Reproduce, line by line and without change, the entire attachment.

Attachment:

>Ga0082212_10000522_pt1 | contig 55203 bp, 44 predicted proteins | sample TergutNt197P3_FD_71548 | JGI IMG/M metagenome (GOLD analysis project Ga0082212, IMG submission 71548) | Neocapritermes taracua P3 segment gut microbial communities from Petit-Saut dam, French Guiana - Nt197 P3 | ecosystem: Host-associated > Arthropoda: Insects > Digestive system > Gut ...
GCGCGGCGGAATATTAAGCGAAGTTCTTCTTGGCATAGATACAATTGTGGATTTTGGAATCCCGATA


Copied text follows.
>Ga0082212_10000522_pt1 | contig 55203 bp, 44 predicted proteins | sample TergutNt197P3_FD_71548 | JGI IMG/M metagenome (GOLD analysis project Ga0082212, IMG submission 71548) | Neocapritermes taracua P3 segment gut microbial communities from Petit-Saut dam, French Guiana - Nt197 P3 | ecosystem: Host-associated > Arthropoda: Insects > Digestive system > Gut ...
GCGCGGCGGAATATTAAGCGAAGTTCTTCTTGGCATAGATACAATTGTGGATTTTGGAATCCCGATA